posted 9 Nov 2015, 18:47 by Gerry Kangalee

Fellow Hindus, the Nagar has collapsed into another commercial opportunity for all sorts of products: from household items, to insurance, clothes, electronics, knick-knacks etc - a sort of variety-mart plus food. The Cultural/ religious significance of the Divali event at the Nagar has retreated over the years, giving way in 2015 to businesses and yet another opportunity for materialism. There is apparently no escape!

The supposed "enlightenment" symbolism of Divali is overshadowed by the "darkness" of attachment, the desire for worldly things, even junk things you do not really need, plastic throw-away toys, overly priced and useless in a few days. Corporate logos compete with Murtis to, in the end, give us a "Nagar Murti-Mall". In this sense the Nagar is an abject failure which speaks to a wider societal-cultural failure. If it were not for the Hari-Krishnas, there would be little left of the Nagar's original intention.

Trini mainstream Hindus, however, appear unfazed by the collapse of the Nagar into materialism, rationalizing that it needs to "pay for itself". They are happy enough to show up in their shalwars and kurtas, buy a trinket, eat something and go home.

Outside the Nagar walls, year round, money rules power - rules the logic of decision makers. This "power" then trumps truth, knowledge, wisdom, justice, equity - being able to "see the light" - back to "capitalism" again, the system of "profit over people". The failure of the Nagar to insulate itself from this 'system' demonstrates proof of a failed Hindu politics and a failed society.

The philosophical underpinnings of Hinduism sought to provide humanity with one of the richest, most thorough and deeply profound explanations for why "power" should always submit to "wisdom" and why the reverse would lead to materialism, attachment, suffering and misery (capitalism again).

On the political front Hindu ex-PM and current political leader of the UNC recently claimed to supporters that her bid to be re-elected as political leader was indeed a "Holy War". Keeping a straight face we see Kamla desperately mixing-up politics with religion as she has little pure political capital left. She is hoping that her Hindu supporters are unwise enough to associate her remaining in power with some sort of religious (read righteous) struggle (of light-over-darkness, of good-over- evil).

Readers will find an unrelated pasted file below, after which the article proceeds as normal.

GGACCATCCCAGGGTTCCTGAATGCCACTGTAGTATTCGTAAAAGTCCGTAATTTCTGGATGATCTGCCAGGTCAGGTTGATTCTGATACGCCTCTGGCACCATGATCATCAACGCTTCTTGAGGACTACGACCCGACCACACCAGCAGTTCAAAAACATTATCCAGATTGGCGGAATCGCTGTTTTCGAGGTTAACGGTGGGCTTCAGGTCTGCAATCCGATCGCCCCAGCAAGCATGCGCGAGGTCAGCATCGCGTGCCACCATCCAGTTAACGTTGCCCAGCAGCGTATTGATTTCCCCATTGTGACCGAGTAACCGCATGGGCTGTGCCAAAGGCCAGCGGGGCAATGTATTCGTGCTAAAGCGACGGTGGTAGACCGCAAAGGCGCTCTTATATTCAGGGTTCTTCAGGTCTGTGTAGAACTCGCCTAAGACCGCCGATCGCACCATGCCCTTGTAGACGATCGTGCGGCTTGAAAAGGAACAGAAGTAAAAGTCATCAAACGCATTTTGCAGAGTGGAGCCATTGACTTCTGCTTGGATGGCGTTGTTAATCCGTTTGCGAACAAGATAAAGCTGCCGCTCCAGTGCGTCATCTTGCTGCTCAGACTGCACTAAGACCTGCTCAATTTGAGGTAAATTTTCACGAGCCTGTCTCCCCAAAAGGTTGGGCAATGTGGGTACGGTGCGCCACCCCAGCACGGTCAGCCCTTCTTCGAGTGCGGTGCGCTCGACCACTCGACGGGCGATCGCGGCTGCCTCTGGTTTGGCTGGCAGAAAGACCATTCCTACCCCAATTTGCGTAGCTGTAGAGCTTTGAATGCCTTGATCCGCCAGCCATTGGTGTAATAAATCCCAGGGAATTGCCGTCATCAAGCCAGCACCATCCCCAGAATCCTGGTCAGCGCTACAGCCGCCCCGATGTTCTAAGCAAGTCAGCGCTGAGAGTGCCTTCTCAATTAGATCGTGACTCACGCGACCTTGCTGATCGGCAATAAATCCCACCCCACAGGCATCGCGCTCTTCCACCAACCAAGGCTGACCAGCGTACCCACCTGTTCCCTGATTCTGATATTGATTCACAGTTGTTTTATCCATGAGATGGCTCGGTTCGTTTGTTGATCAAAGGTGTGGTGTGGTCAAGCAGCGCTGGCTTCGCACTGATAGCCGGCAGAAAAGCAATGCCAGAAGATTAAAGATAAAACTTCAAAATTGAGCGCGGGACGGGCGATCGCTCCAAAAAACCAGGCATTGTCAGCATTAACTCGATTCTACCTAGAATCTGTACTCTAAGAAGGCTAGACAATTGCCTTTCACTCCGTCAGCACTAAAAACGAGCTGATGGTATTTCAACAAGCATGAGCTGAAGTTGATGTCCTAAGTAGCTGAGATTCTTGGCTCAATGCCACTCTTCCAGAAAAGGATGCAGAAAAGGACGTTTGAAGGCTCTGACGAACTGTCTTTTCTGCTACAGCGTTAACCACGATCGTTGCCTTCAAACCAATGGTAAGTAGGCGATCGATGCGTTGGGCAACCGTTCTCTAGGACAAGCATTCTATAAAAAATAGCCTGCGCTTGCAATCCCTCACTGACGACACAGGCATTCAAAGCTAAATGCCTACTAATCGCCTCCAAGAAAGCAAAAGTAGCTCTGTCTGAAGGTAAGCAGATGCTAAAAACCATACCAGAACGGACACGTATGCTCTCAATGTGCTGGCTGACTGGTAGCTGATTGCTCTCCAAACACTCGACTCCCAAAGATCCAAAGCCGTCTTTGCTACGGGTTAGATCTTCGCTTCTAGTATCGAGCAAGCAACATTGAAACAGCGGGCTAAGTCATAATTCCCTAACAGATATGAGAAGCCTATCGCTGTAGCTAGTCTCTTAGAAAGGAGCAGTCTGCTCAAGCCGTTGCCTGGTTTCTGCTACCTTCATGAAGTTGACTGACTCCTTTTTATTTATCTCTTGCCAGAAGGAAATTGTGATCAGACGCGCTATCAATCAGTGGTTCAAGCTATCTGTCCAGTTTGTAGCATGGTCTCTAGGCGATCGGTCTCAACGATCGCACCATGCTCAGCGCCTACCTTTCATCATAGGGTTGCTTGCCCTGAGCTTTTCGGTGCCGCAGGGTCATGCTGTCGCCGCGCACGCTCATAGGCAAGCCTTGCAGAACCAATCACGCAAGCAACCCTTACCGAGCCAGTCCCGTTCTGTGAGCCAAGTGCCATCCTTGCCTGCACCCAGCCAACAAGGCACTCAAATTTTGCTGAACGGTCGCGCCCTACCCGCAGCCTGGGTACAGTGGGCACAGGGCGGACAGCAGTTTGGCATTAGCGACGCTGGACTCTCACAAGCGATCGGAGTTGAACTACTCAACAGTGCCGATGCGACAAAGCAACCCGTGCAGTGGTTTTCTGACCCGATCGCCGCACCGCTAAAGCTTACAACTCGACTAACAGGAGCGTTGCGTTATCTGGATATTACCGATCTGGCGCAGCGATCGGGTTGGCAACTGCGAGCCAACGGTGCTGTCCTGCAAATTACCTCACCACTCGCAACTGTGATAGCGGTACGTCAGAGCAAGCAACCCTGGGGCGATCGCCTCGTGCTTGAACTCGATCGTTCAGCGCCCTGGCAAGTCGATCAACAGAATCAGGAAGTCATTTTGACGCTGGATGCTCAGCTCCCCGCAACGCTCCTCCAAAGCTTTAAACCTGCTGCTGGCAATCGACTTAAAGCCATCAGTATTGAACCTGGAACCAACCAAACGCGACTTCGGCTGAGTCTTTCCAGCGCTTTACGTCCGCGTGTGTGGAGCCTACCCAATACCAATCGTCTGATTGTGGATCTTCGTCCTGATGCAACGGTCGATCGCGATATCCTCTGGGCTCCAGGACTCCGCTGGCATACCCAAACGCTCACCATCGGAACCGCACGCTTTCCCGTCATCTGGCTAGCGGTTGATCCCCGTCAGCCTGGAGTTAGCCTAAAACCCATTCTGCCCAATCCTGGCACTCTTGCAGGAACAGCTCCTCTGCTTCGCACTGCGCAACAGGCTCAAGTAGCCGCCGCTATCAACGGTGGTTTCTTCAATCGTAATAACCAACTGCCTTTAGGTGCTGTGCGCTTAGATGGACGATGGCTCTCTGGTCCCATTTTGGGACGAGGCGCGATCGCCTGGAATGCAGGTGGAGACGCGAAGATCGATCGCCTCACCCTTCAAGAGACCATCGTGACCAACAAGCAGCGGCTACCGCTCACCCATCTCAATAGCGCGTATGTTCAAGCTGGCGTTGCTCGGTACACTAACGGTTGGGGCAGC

Trini Hindu leaders are comfortable mixing their religion with both politics and commerce. This vulgarity is evidence of a degradation in cultural self-awareness and self-understanding, and an absolute loss of the appreciation of the mighty philosophical architecture that gave rise to Hinduism and its ability to discern reality, purpose and the meaning of existence.

But these losses no longer appear to matter to mainstream Hindus. They are prepared to endure such vulgarity, prepared to accept a political party which is nothing else but a huge apparatus-opportunity for corruption and cronyism. Bag men, special interests, business class, financiers, sex, drink, drugs, lies, murder, intrigue, scandal, fast cars and near-billionaire politicians is what has become of the UNC - all half-heartedly disguised as a "partnership" of the people. And even with a fallen veil, Hindus prefer this vulgarity to the PNM. As a consequence, we are now back where we started. Unsurprisingly, the UNC is looking for a leader in its failed cabinet.

This Divali, I hope Hindus everywhere renounce all that is making us unwell and come back out next year seeking to reclaim and value that cornerstone, that kernel of wisdom that teaches that in order for Order to prevail, for prosperity and peace to take over the land, wisdom must guide leaders not power, for power can be bought but wisdom never! Shubh Divali!


posted 5 Nov 2015, 12:13 by Gerry Kangalee

The class bias of the politicians in this country is legendary. They are quite clear that, after all is said and done, they do not serve the interests of working people and the poor. They serve the interests of their financiers, foreign capital, big business, the employers and, of course, their families, their friends and themselves.

In the final analysis, our political parties subscribe to the capitalist world view, defend the neo-liberal ideology, hold the masses in contempt and think that public funds belong to them, once they have won an election

To illustrate the point: Finance Minister Colm Imbert in his 2016 budget speech said: “the previous administration has encumbered the new Government with $5.0 billion in arrears of salaries based on the conclusion of collective agreements with a number of trade unions in the frenzied run-up to the 2015 Election.”

Although, the five billion figure seems way out of whack, we’ll let that pass. The goodly minister is saying that the previous administration has “encumbered” or burdened the new administration with a debt that is owed to the workers. This is money that workers have already worked for and have not yet been paid.

It’s just like public debt repayments that are owed by the government to its creditors, local and foreign. Yet these payments are privileged over those owed to public officers, health sector workers and others in the public sector. Yet Imbert carps about having to pay the debt to ordinary working people who are struggling to keep their heads above water to pay their rent, mortgages, transport costs, send their children to school, buy food etc. while fighting up with an inflation rate that has increased by over 40% since 2010.